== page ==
Tehran: The traditional bazaar has long been the place to shop in Iran but despite years of sanctions a new generation has discovered a vastly different consumer experience: blatant, unapologetic Western-style consumerism.
Instead of meandering markets echoing with the sound of haggling, huge shopping malls boast multiple floors of retail space, enormous underground parking lots and children’s play zones.
Developers have broken ground on an estimated 400 modern shopping malls across Iran in recent years — 65 of them in Tehran alone.
They have transformed the shopping habits of many Iranians, but now an even bigger change seems on the way after the country’s nuclear deal with world powers.
Experts say the expected lifting of sanctions imposed over Iran’s disputed nuclear programme will open the door to a potential retail bonanza, especially for imported Western goods.
“Iran has a well-educated population with an unquenched thirst for foreign-branded consumer goods,” PricewaterhouseCoopers said in a report earlier this year, highlighting the buying potential of the country’s youthful population.
“People are looking for variety and want more choices,” said Mohammad Gholi Yousefi, an economics professor at Allameh Tabatabai University in Tehran.
“When the sanctions are lifted and more investors enter the market, Iran is expected to become the commercial centre of the region,” he said.
Even before the lifting of sanctions, Iranians have been embracing shopping centres like the Palladium Mall in Zaferanieh, one of Tehran’s most upmarket neighbourhoods.
To another level
Besides 11 floors of retail space and 1,000 underground parking spots it boasts a food court and restaurant where patrons relax by gazing at the scenic snow-capped Alborz mountains to the north of Tehran.
“Because there are so many shops, you have more options and the goods are more up-to-date and fashionable,” said Paria Goudarzi, 19, dressed in a chic white coat outside Palladium.
“Today, we came to eat at the food court. You can park your car comfortably and have great food,” she said.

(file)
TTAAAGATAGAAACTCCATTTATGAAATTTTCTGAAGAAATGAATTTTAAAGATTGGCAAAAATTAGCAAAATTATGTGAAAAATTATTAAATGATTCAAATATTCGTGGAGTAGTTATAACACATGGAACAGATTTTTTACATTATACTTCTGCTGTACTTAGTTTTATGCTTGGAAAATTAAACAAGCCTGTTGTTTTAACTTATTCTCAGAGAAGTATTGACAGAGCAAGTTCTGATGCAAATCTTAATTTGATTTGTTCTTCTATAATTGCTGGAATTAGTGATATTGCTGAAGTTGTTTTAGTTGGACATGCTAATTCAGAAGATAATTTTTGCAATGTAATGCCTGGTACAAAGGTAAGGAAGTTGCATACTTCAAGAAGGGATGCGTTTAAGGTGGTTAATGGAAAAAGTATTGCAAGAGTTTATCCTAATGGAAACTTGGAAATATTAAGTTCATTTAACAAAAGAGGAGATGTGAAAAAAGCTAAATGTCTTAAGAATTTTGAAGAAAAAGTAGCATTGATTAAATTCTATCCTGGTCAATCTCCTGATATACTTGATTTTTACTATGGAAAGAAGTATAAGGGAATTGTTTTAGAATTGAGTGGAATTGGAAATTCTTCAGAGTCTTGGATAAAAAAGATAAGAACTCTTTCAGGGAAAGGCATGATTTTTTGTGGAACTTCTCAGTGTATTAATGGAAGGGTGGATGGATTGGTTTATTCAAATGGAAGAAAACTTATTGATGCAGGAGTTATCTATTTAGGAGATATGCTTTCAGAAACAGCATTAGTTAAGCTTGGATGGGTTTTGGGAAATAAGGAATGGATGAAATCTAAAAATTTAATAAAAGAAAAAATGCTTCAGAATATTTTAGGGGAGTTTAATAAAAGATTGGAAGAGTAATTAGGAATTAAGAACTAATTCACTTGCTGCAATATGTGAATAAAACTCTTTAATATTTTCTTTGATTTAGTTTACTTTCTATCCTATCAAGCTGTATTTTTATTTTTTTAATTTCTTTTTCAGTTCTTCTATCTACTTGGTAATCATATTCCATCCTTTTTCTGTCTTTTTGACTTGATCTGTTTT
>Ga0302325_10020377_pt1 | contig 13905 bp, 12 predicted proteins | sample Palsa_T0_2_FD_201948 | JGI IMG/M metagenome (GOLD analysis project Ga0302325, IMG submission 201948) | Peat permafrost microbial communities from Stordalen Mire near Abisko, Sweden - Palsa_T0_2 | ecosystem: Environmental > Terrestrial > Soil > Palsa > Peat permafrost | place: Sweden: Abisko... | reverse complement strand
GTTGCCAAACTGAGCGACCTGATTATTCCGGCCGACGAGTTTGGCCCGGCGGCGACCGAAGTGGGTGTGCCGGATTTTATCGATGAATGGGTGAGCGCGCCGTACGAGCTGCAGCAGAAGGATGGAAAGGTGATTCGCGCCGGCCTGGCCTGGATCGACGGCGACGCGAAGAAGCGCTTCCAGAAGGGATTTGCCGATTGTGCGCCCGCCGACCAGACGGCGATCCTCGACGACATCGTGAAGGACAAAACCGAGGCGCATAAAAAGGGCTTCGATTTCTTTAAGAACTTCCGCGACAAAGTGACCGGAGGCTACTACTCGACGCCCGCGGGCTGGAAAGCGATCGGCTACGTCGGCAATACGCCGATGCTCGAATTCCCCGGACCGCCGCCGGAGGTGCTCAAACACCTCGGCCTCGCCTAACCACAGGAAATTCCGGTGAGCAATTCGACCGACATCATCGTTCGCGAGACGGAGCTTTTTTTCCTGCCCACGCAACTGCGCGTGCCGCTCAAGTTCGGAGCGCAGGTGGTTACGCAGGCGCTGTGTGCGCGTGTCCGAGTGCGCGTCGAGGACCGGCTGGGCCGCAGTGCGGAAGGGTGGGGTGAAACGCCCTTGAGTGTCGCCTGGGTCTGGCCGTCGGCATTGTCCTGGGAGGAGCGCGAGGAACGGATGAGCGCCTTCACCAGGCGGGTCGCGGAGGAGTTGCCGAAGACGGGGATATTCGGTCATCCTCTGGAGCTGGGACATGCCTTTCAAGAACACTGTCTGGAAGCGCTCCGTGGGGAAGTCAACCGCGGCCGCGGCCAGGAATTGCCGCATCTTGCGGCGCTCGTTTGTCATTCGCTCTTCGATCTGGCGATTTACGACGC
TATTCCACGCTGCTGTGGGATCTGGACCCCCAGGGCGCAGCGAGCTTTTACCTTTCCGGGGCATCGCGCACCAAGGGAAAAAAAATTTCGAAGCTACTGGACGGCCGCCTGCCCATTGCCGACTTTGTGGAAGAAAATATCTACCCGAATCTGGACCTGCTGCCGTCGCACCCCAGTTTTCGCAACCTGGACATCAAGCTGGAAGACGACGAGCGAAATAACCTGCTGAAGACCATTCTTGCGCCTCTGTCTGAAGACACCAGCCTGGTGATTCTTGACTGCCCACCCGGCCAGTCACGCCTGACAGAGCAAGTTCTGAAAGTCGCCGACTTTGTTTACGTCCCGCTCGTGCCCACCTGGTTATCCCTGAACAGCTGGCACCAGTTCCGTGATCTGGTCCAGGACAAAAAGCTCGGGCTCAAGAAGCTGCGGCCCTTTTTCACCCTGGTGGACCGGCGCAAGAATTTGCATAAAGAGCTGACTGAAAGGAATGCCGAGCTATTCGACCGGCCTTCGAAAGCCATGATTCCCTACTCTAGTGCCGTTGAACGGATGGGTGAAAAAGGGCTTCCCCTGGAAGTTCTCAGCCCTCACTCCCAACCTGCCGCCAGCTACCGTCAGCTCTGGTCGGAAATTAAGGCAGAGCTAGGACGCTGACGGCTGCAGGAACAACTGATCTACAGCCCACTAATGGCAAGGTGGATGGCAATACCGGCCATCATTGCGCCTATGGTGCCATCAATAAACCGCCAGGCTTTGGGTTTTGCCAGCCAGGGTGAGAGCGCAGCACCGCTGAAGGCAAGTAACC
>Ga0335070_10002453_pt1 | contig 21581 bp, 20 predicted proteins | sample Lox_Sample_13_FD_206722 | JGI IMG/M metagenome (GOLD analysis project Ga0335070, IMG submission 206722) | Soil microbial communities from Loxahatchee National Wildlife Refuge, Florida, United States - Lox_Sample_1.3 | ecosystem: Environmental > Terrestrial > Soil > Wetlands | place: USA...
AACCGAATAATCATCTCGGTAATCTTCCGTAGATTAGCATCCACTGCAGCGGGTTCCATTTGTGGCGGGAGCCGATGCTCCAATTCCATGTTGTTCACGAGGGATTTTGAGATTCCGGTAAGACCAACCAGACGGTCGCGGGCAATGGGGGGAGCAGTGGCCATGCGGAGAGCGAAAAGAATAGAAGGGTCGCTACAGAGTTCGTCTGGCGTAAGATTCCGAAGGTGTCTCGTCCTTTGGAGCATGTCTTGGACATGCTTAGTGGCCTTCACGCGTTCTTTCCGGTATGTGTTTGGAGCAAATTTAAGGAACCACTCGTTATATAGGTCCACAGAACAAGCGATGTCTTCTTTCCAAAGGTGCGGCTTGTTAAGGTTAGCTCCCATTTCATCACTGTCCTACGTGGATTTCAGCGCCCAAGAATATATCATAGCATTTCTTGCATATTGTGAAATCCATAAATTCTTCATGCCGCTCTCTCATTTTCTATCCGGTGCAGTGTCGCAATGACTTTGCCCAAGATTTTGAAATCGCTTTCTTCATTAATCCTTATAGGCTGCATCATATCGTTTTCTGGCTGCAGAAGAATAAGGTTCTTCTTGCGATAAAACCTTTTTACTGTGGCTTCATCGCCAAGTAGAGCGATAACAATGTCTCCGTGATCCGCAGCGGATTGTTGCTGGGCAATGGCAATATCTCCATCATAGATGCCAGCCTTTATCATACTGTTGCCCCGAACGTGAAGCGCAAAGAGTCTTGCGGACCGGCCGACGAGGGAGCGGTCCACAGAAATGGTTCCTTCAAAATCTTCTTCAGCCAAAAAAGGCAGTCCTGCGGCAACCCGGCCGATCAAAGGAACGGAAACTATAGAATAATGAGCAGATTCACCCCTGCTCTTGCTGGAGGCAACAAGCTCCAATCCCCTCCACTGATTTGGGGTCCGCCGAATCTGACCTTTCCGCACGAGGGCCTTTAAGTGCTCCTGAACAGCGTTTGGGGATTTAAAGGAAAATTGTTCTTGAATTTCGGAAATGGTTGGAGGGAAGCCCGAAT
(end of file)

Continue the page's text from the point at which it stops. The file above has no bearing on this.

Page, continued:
“I hope the situation will be even better after sanctions.”
Sam Kamalvand, a civil engineer shopping at the Palladium, said he was looking forward to having more options once sanctions are lifted.
“If sanctions go, and more brands come, definitely the shopping will rise to another level here,” he said.
While Iran has not released recent figures on consumer spending, many Iranians have the disposable income to shop and malls are considered profitable.
With sanctions making investments in other areas difficult, many of the country’s biggest investors including banks have turned to shopping malls, Yousefi said.
“The banks used to put people’s investments in housing projects, but with stagnation in that sector, they turned to malls which are still profitable,” he said.
Two Iranian shopping centres — one in the central city of Isfahan and another in the southern city of Shiraz — rank among the 10 largest in the world in terms of sales area, behind giant malls in China but ahead of those in Dubai, according to a ranking published in August by magazine Business Benchmark Middle East.
The only thing missing has been the plethora of Western brands much-desired in the country of 78 million despite historic tensions with the West.
Such goods are available but must be smuggled in through middlemen in places like Turkey so are sold at vastly inflated prices.
Iranian businessmen like Majid Lak — whose Caspian Mode Group represents brands including Turkish apparel-maker LC Waikiki and Italy’s Benetton — see big opportunities if Iran’s trade barriers come down.
More choice, more support
“Because of the sanctions there are numerous top fashion companies in the world, many of which are either American or have a large American market, that won’t deal with us,” said Lak, sitting at an elaborate wooden desk and surrounded by energetic young aides.
“We still want to connect to the world.”
Saeid Baghayi is a 24-year-old electronics seller at another major shopping centre that opened this year in Tehran called Charsou.
He said the lifting of sanctions will do more than just lower prices for electronics.
“We source our products through the networks we have known in recent years, some of them official and some of them not,” Baghayi said.
But “we really do face problems,” he added. “Spare parts get here with a lot of difficulty and at high prices.”
Shoppers at Charsou, like 24-year-old fashion photographer Mohammad Metri, said they were looking forward to having more choice and better support for the products they buy.
“I choose this mall for the variety of products and better support these big shops provide. I think after the removal of trade obstacles, the quality of services would be even better,” Metri said.
“Definitely, the situation will improve, especially for strong brands such as Apple, and the products will be available at cheaper prices,” said another shopper, 17-year-old Sara Yousefzadeh.